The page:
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Columbia Missourian

WHAT OTHERS SAY: Give grading 'E' for effort

By Springfield News-Leader
February 16, 2013 | 6:00 a.m. CST

Just about every school kid cringes at the thought of getting a report card, and that is what many school districts are doing at the thought of each school getting graded like its students.

House Bill 388 would give each public and charter school in Missouri a grade on the same “A” to “F” scale students receive. Only this grade will not determine if the school has learned its math or science but where it ranks on significant data such as student-teacher ratios and dropout rates.

We believe the idea has merit and is worth considering, especially with a little tweaking to provide for a plus or minus with those grades.

It may be a simplistic system that doesn’t take into consideration all of the nuances of a school’s challenges, and it may be intimidating to a school that faces a low grade. But it is a starting point to make an otherwise complicated and complex ranking system understandable for the community.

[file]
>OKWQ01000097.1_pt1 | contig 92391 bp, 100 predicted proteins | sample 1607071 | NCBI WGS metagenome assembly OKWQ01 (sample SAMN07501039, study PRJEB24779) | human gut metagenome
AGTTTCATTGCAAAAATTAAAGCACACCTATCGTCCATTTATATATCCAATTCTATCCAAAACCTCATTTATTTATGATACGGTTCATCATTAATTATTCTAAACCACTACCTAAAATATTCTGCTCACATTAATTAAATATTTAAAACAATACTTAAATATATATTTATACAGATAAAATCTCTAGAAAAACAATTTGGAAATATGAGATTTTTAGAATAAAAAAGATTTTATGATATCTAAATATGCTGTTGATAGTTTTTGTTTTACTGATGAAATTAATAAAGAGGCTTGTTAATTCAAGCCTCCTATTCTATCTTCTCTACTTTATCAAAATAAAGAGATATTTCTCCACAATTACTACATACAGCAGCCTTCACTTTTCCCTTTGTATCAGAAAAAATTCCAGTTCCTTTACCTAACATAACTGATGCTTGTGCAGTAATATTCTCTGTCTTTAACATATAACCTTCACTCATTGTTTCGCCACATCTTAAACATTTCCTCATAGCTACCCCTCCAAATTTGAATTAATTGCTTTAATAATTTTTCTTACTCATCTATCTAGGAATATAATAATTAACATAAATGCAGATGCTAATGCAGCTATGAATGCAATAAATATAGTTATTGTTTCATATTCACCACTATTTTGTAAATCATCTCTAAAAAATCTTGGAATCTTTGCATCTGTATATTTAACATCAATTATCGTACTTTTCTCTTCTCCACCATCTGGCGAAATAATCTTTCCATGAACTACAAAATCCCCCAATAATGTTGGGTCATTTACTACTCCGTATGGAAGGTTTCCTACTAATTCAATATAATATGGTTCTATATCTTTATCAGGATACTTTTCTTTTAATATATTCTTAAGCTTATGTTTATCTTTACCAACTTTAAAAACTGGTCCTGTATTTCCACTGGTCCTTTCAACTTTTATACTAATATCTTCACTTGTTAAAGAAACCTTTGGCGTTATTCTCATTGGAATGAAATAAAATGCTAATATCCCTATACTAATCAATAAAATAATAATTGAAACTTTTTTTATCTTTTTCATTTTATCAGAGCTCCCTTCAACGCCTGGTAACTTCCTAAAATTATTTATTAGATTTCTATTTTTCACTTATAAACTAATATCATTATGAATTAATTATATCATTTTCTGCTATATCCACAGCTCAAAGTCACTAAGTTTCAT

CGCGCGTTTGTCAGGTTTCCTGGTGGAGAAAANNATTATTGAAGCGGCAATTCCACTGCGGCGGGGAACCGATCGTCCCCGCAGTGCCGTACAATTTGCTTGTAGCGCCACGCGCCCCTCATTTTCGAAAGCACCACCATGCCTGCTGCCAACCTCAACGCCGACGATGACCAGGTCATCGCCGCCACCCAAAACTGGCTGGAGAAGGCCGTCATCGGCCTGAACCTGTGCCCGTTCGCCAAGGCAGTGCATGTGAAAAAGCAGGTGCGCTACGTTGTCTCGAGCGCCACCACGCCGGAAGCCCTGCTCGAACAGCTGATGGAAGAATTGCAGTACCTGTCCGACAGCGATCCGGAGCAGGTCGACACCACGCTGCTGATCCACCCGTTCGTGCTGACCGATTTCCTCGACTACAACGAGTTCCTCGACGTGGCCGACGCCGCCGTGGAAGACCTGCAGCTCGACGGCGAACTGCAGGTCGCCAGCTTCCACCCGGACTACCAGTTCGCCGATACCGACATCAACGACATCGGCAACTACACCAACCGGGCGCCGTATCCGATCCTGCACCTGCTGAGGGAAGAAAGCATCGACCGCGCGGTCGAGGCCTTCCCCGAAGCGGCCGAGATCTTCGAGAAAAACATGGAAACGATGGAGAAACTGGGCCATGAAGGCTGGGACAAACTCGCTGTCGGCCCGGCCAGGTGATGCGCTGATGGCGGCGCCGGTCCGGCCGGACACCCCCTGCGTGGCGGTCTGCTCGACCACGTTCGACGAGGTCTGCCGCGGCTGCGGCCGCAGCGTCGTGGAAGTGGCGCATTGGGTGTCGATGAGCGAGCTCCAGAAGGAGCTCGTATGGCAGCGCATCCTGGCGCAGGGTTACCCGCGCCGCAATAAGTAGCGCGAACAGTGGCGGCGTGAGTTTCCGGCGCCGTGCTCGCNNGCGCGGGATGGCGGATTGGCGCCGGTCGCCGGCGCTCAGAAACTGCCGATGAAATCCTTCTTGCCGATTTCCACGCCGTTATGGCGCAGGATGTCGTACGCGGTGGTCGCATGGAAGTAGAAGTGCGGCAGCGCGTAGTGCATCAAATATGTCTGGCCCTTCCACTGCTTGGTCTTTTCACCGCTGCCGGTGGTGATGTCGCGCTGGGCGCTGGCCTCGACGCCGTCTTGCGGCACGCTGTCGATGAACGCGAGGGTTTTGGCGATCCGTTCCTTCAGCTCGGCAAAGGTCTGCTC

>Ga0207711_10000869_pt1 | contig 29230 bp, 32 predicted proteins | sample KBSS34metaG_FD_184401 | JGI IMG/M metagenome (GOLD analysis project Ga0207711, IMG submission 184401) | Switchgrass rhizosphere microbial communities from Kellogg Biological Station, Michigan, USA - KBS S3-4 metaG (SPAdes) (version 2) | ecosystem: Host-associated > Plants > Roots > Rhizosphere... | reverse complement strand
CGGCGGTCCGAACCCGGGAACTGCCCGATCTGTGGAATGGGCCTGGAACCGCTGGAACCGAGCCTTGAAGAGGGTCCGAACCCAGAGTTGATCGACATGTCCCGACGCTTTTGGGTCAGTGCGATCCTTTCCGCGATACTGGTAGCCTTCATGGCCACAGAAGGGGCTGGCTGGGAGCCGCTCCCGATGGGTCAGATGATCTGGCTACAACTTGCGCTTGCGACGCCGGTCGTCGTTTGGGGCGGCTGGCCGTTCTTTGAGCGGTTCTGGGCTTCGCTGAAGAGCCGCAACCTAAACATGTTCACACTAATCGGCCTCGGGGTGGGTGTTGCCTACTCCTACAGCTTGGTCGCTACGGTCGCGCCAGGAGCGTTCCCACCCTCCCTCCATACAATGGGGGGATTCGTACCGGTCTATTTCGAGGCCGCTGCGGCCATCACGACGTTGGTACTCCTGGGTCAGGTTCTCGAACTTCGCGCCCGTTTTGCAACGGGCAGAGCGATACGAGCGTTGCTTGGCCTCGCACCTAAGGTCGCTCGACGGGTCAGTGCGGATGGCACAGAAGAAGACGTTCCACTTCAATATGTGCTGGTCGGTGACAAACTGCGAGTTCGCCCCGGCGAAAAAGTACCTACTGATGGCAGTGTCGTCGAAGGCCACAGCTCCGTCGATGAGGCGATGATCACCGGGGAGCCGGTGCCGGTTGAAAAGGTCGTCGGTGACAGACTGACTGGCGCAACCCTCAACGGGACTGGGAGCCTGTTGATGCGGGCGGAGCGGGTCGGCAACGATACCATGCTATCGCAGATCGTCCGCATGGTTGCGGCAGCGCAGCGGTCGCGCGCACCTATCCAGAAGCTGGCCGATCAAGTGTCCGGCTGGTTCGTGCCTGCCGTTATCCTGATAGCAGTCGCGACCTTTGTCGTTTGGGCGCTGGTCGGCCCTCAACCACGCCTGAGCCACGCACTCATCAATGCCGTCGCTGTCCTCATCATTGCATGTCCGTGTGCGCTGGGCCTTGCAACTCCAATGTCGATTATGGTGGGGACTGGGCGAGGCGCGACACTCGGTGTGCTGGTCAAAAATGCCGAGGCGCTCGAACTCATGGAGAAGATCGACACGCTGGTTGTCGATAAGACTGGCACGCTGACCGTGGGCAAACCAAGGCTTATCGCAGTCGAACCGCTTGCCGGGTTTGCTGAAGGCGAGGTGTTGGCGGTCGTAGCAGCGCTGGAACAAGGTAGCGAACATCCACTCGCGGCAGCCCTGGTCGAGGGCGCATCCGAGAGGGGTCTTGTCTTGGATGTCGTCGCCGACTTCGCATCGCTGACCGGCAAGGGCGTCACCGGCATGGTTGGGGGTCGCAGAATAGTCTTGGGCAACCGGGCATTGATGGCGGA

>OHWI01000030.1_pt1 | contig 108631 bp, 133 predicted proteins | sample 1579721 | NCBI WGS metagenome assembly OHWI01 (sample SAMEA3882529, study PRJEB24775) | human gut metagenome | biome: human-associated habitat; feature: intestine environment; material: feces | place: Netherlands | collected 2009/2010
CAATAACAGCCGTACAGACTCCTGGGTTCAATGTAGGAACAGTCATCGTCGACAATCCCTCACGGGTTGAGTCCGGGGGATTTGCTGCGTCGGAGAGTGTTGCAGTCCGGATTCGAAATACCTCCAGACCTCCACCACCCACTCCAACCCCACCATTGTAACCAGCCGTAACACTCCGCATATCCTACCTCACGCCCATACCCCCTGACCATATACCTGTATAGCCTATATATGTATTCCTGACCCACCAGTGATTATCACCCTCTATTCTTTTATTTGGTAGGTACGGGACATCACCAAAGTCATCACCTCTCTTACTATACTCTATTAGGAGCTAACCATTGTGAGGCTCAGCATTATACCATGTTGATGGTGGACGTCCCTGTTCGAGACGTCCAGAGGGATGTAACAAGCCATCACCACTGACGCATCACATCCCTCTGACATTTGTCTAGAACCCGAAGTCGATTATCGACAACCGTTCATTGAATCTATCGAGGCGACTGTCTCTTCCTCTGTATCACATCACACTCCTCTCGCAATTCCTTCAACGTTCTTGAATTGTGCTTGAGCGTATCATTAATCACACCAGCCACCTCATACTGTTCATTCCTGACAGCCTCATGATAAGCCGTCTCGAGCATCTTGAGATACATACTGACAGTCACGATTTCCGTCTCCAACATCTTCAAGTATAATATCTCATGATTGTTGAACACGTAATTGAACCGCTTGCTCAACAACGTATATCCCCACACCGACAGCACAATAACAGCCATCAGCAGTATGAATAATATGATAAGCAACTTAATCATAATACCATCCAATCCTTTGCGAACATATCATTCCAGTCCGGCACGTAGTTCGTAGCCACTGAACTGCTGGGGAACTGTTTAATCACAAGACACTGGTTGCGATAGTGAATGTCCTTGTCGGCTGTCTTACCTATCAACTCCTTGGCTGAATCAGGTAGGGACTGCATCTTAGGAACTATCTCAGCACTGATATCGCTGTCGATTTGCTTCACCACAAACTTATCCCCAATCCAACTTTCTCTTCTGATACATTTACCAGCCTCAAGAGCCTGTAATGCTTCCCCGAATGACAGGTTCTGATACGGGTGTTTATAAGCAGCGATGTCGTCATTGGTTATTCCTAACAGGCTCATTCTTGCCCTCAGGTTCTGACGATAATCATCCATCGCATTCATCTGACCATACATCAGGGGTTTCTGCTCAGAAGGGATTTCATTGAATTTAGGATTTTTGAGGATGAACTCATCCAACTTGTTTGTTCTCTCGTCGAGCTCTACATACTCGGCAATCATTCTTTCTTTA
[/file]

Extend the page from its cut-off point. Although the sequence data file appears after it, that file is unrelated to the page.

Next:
The grade would be an easy way for parents to know more about the schools their students attend. It would help families decide where they want to live or if they should apply for a transfer for their children.

It also could make it clear to each school where it ranks and what it needs to do to improve.

Missouri PTA President Donna Petiford doesn’t like the idea. Neither does Springfield Public Schools Superintendent Norm Ridder. Both point out the weaknesses of such a basic grading system and worry about its impact on schools.

But the existing system, which Ridder noted is online for any parent to peruse, is complicated and hard to understand or navigate, and it ranks the entire district rather than each school. Parents need a straightforward, easy to grasp and easy to talk about method for understanding how an individual school ranks.

If the Missouri Department of Elementary and Secondary Education is not willing to address those issues, this simple report card method appears to be the most logical answer.

The public wants a way to determine how its schools are performing. And when schools are not performing up to standard, the public wants to know why.

Just like a child’s grade on his report card doesn’t include an in-depth explanation of where the child is doing well and where he is falling behind, the school’s report card will provide a starting point to talk about how to boost that grade.

Copyright Springfield News-Leader. Reprinted with permission.